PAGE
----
Sunday, September 23, 2012

How to Make WWF Better

I like playing Words with Friends a lot, but I have an idea to improve it: There should be a scoring rule, per turn, of a maximum of 8 times the number of letters used (e.g, 2 letters max 16, 5 letters max 40).

This would have the following benefits:
  • Generally encourage longer words that open up the board, versus defensive play that can be tactically very advantageous, but often makes for a cramped, boring game
  • Eliminate very high-scoring turns that are the result of very little skill (dropping the X on a double to spell "XI" both ways, for 38 points).
  • Eliminate super-high-scoring turns that are somewhat lucky but can create an insurmountable lead
  • Helps equalize the playing field between veterans and newer players (who won't have memorized all the silly 2-letter words)
Also, to get the 7-letter bonus, you should have to do it without a blank and without using an "S" to make a plural.

I Dislike Repetition

In general I do not like repetition. It's a waste of precious time, but even worse, it induces boredom. Boredom, in my experience, deadens the mind.

Various institutions make this mistake. I am thinking at the moment of a church I know. Every week they devote the first 3 minutes of the service to repeating the same dull reminders:
  • Fill out the Communications Card. Even if you attend every week. (Which nobody feels like doing.)
  • Explaining the service.
  • Explaining how they love kids, but yes sometimes kids get restless, so if they do, here are the various options you have to accomodate them (padded cell, kids program, etc).
  • (I will give them a little credit--lately they have been omitting the silence your cell phone PSA.)
The fact that the precious first minutes are devoted to this tedious repetition compounds the problem, magnifying it from a tactical mistake to a strategic one. People have limited, flawed attention spans. Their powers of attention are strongest at the outset, and wane from there. Devoting the first 3 minutes to deliberately boring your audience, turns an asset into a liability.

I think I do understand, the church wants to be friendly to newcomers. But there is probably a better balance to strike that doesn't involve wasting the prime minutes of the service. A few ideas:
  • Rotate the PSAs--don't try to cram them all in every single week.
  • Use the video to deliver the PSAs. Run them continuously before the service begins and devote one screen to them during the opening music.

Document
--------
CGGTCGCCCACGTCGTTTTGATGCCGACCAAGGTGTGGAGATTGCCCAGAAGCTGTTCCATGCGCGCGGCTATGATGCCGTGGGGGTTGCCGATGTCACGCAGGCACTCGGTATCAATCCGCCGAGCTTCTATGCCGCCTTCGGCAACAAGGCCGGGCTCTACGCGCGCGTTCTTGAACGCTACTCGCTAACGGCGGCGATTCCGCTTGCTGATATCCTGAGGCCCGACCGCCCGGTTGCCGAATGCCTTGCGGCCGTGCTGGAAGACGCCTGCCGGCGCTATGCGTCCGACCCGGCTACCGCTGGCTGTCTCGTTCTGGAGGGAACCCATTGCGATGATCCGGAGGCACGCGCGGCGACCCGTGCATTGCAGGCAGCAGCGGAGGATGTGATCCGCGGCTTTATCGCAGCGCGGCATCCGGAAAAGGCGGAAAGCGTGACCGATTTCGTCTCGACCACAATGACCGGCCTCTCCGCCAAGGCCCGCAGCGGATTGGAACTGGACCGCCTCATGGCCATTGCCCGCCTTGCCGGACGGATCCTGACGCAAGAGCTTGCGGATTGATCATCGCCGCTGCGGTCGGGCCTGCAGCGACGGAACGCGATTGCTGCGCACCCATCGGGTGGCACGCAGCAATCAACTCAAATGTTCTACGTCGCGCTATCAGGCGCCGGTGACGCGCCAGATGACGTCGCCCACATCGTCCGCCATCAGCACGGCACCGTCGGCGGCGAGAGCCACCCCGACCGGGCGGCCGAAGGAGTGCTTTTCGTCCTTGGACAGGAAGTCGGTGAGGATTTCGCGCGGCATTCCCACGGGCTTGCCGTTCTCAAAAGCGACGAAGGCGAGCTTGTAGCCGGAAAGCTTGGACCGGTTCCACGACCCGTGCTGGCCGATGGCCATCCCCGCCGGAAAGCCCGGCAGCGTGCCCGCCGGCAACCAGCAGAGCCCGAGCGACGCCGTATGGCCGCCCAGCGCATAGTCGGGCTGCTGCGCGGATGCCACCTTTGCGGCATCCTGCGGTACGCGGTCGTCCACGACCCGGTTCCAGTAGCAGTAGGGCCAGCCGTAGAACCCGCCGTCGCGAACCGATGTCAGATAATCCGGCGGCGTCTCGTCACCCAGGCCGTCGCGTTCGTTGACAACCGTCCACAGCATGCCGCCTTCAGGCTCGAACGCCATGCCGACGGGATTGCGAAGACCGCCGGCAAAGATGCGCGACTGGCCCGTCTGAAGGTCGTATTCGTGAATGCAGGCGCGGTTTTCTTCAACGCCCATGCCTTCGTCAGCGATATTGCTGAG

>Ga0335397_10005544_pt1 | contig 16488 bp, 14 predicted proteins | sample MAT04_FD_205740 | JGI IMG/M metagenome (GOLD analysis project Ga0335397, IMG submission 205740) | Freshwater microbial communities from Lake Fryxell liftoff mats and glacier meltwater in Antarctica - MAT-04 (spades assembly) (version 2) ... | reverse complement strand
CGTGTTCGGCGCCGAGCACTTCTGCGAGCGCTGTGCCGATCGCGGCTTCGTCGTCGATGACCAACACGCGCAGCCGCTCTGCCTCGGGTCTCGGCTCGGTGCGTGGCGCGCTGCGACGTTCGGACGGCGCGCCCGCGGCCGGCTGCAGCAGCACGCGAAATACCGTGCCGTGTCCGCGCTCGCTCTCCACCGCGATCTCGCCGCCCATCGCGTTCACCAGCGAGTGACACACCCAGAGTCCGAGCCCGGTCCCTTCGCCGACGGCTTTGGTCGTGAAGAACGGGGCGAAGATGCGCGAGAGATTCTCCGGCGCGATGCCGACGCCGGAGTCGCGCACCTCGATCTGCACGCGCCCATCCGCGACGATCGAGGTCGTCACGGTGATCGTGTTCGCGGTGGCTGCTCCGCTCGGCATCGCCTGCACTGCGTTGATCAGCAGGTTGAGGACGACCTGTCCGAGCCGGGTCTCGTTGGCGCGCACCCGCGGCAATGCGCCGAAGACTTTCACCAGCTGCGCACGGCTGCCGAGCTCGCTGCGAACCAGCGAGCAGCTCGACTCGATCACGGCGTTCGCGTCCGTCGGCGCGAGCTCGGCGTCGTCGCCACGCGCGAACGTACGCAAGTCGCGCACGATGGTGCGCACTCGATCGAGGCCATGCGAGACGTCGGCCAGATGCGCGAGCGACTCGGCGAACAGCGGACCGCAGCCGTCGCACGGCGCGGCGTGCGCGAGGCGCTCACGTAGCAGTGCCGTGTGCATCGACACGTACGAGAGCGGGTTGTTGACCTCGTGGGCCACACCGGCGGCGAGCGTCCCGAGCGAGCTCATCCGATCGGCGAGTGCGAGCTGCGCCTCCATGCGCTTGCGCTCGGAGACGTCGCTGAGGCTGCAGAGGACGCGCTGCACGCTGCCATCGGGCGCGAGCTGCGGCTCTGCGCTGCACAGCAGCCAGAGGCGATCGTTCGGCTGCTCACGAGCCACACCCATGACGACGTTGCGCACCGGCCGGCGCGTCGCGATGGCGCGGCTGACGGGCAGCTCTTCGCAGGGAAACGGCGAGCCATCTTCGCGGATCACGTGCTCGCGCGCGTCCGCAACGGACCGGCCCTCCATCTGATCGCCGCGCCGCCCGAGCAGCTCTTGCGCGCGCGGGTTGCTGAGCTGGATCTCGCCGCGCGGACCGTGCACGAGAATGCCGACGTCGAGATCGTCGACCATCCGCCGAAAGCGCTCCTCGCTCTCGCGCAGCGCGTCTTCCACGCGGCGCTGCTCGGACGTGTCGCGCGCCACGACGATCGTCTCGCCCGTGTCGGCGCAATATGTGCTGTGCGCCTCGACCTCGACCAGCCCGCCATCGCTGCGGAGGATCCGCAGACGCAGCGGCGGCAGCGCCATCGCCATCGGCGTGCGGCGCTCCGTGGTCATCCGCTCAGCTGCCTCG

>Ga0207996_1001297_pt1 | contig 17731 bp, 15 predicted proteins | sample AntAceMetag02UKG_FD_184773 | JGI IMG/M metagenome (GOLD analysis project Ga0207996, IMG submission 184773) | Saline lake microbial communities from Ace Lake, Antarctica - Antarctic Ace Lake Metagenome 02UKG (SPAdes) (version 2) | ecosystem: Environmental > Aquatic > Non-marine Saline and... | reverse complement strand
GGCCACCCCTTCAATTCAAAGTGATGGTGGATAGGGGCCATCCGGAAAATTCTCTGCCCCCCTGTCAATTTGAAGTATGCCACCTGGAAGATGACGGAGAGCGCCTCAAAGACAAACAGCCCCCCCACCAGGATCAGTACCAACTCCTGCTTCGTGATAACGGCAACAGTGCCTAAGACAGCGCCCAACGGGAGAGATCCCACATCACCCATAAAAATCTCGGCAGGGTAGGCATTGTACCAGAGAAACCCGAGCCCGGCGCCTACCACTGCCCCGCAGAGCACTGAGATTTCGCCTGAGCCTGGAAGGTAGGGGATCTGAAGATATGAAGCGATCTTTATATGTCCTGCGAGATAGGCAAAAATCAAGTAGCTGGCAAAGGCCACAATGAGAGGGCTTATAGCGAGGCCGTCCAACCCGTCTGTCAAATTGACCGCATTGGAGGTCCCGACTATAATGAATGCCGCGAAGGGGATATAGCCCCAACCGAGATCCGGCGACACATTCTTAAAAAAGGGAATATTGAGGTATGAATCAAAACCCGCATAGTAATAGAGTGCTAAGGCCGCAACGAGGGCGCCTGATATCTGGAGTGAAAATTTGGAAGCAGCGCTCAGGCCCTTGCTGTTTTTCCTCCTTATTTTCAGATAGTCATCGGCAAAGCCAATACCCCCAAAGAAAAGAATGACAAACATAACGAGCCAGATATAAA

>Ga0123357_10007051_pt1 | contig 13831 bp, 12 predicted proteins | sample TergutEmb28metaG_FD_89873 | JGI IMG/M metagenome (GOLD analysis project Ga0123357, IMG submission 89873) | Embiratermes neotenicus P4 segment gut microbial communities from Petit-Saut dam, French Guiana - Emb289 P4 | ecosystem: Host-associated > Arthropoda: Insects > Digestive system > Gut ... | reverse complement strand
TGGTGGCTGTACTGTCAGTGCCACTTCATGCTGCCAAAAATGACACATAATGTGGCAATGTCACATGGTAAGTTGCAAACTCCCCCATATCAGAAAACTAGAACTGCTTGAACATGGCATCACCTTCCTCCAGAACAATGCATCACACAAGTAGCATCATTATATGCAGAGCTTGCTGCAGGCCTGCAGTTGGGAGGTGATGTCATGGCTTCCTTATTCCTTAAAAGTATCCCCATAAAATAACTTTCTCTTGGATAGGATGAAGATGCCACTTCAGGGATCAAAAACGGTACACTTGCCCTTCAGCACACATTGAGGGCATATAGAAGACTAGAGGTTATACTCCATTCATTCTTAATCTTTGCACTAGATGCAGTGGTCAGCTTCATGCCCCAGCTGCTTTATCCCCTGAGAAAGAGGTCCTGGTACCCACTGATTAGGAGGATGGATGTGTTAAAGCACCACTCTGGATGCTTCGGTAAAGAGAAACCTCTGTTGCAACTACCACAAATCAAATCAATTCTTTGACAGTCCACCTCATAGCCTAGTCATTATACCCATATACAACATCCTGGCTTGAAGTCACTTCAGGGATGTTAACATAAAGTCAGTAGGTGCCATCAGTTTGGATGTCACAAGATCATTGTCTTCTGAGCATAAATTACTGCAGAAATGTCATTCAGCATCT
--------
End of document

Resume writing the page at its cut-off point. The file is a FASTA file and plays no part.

• Let the PSAs wait till a little later in the service. (This may or may not work, depending on the arrangement of the service.)
Nobody else seems to complain about this, so it may be just me. I experience objectionable repetition with work stuff, too, and nobody else complains very much.

Thursday, September 20, 2012

Apple Manufactuing Hype

From Apple's own website: Never before has this degree of fit and finish been applied to a phone. Take the glass inlays on the back of iPhone 5, for instance. During manufacturing, each iPhone 5 aluminum housing is photographed by two high-powered 29MP cameras. A machine then examines the images and compares them against 725 unique inlays to find the most precise match for every single iPhone.

It does sound ingenious (though if they really had their tolerances down, there wouldn't be any upside to painstakingly searching out mating parts with optimally compatible dimensional variation). It also sounds like it might e marketing BS. I bet they did this just to have something to talk about. People always fall for this kind of impressive, great-cocktail-party chatter that they don't necessarily understand, or know the importance of.

It wouldn't surprise me if this has minimal benefit, and Apple quits even doing it, after a decent interval has passed.
Lots of tweets and articles about how Apple's replacement for Google Maps is a self-inflicted fail. While on the subject of dumb Apple decisions--I can't believe they didn't take much flack for making the making the back of the iPhone 4s out of glass. Yeah, sure, let's go out of our way to deliberately make it extremely fragile.

iPhone 5: More Fetishizing "Build Quality"

John Gruber goes on, and on and on:
Is it worth devoting the first 750 or so words of this piece to the iPhone 5’s surface appeal? I don’t know how else to convey the niceness of this thing. This iPhone 5 review unit is the single nicest object in my possession. I own things that cost and remain worth more (e.g. my car). But I own nothing this nice. It sounds hyperbolic to put it that way, but I offer this observation with no exaggeration.
I think this is absolutely ridiculous. It's just a phone, people.

Data-Only Plans: Wishful Thinking

For all intents and purposes, T-Mobile's $30 Prepaid Plan (no handset subsidy) that provides 5 Gb of data per month *is* a data-only plan. I agree, it is more the exception than the rule at this point, but it definitely is a sign of things to come.
To an extent, though, the idea that a non-voice-user could save a lot of money with a data-only plan may be wishful thinking. The carriers have fixed costs and need a certain ARPU. They are going to try to get it one way or the other.

It is sort of analogous to how everybody wants cable TV stations to be un-bundled. Their reasonsing is that they only use 4 out of 50 channels. If they could just pick the 4 they want, then their monthly bill should plummet (ideally, to 4/50s of its current level). It's not gonna work this way. If it ever comes, it will be something like: (1) channel costs 1/2 of the full-fare, and each additional channel costs another 1/10. So (5) would be break-even.

Oh, and if they do that, most likely the cost of the bundle will go up.

Tuesday, September 18, 2012

The Way to Implement State Variation

The PPACA healthcare regs (aka, Obamacare)  generally give a lot of leeway for states to "do their own thing". I understand why this was probably necessary, politically, to get anything passed, but it sure is inefficient.